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Instead Of Charging Him For Shoplifting, Officer Helps Single Dad Feed His Baby

Posted by Jessica Carmichael | Feb 09, 2015 | 0 Comments

Instead Of Charging Him For Shoplifting, Officer Helps Single Dad Feed His Baby

HUFFINGTON POST

By Ryan Grenoble

Superman has a cape, Spider-Man his webs, and Justin Roby has ... baby formula.Roby, an officer with the London Police Department in Kentucky, responded to a routine call for shoplifting on Saturday, Jan. 17, but couldn't bear to put the suspect in handcuffs. He ended up helping him instead.According to the Sentinel-Echo, the man was accused of taking only one thing: baby formula, which he needed to feed his 6-month-old son. In light of the circumstances, the store opted not to press charges. Roby also declined to push the matter further."Me citing him for court wouldn't have done any good for him," Roby told WKYT, explaining what he did next. "He's already short on money, can't afford formula, so me making him appear in court, he's still not going to have any food for that baby.Instead of handcuffs, Roby bought the "speechless" single father several cans of formula, an act of kindness he told LEX18 isn't really a big deal."You see your son or your daughter in that little carrier," Roby told the station. "And you think what would you want somebody to do for your son or your daughter?""Behind the uniform, I'm a human being and I'm a person out in this community just like any of them. I have a little boy. I'm a father just like that gentleman was," Roby added to WKYT. "We're not these robots ... There's a human behind the badge."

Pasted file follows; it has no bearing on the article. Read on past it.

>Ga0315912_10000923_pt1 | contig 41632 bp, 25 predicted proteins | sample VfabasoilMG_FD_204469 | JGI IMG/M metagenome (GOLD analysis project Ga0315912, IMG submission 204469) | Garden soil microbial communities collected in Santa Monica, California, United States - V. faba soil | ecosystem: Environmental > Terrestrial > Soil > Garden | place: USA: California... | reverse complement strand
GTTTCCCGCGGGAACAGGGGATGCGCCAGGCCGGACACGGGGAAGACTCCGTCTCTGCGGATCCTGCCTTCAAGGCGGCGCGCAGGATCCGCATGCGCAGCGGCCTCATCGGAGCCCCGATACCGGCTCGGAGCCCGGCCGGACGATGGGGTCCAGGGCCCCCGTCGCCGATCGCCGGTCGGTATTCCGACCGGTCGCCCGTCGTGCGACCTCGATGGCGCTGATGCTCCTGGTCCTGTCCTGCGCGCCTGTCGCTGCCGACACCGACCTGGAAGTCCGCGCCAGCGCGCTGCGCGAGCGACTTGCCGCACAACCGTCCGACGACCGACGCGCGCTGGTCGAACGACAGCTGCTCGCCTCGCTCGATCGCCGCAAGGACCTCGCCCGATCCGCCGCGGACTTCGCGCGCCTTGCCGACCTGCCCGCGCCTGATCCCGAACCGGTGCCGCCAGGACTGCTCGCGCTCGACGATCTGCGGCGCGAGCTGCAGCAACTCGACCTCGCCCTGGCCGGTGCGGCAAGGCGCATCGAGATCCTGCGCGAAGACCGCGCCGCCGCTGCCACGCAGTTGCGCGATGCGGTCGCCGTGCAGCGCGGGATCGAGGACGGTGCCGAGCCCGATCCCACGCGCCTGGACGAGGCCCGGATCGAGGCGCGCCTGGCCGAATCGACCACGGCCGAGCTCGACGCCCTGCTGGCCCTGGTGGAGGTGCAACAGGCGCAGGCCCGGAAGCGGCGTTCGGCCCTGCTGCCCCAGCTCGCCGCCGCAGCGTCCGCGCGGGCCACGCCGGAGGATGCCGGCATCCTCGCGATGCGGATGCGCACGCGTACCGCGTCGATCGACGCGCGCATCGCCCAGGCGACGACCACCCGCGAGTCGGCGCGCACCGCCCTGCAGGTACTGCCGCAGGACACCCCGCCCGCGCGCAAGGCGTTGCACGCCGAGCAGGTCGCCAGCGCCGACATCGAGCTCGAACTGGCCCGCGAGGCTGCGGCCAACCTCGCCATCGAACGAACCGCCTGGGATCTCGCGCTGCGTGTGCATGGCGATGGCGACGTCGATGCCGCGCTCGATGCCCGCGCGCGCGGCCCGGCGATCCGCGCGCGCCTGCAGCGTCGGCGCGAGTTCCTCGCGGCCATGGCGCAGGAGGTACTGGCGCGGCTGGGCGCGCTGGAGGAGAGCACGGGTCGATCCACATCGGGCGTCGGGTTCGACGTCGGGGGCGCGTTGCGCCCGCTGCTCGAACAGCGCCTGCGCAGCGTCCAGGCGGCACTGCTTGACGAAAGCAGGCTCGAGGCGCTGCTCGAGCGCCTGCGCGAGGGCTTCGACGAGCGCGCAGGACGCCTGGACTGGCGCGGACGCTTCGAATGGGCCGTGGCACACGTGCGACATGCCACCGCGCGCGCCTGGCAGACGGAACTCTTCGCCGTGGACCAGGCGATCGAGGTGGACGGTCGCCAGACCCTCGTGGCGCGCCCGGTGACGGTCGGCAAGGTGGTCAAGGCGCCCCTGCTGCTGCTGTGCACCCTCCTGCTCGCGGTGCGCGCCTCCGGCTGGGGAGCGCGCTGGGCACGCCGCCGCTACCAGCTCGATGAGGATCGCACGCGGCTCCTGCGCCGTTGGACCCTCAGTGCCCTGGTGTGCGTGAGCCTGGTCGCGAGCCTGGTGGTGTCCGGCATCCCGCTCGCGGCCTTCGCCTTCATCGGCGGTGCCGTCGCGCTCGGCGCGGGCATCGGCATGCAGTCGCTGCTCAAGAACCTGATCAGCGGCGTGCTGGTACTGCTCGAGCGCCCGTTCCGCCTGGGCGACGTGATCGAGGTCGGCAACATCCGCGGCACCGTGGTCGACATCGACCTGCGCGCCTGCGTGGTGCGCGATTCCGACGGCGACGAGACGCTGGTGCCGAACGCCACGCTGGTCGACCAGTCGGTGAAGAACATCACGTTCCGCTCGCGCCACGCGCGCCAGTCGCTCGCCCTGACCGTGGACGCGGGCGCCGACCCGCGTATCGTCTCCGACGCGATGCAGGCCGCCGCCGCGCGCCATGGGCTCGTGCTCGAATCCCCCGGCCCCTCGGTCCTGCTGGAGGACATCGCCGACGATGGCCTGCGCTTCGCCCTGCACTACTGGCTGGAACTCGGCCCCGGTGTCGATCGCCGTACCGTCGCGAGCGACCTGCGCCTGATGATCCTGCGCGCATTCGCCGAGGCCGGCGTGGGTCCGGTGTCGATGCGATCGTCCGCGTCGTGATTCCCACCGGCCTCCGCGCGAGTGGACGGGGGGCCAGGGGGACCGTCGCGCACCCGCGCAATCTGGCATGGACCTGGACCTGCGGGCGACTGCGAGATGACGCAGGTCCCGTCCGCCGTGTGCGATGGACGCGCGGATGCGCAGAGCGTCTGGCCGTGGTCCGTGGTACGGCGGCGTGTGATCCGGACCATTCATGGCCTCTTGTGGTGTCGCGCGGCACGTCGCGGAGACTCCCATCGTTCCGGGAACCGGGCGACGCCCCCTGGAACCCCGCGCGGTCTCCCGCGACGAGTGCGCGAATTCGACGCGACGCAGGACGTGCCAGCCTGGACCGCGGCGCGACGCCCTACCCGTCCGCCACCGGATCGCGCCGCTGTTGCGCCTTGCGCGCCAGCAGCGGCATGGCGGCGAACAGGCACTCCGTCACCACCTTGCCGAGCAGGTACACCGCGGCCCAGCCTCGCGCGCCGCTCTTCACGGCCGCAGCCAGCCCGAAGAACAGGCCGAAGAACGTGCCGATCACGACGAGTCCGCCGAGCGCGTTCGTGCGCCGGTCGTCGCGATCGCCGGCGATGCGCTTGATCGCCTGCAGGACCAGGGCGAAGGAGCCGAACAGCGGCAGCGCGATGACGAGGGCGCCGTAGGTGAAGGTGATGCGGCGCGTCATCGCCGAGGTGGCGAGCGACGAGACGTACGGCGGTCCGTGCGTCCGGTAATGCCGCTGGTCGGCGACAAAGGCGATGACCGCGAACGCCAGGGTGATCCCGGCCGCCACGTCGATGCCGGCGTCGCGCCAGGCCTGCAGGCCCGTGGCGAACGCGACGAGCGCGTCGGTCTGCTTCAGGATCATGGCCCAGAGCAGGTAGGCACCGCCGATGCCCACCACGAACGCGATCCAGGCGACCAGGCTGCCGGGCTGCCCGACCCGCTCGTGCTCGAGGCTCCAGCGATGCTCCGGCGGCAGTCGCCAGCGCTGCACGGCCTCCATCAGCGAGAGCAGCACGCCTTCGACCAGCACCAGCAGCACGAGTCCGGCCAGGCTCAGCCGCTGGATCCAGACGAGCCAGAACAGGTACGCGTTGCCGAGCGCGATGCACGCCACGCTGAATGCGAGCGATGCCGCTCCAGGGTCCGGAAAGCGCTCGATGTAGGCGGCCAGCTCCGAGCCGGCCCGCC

About the Author

Jessica Carmichael

Ms. Carmichael was named one of the "Top 40 Under 40" by the National Trial Lawyers Association in 2015 and 2016, and "Top 10 Under 40 by National Academy of Criminal Defense Attorneys in 2015, and a "Rising Star" by Super Lawyers in 2016. Ms. Carmichael has been responsible for dismissals, acquittals, or reduced charges in many serious cases where her clients were unjustly charged, such as: felony strangulation, cyber attacks, arson, possession with intent to distribute, federal drug conspiracies, domestic assault, and more.

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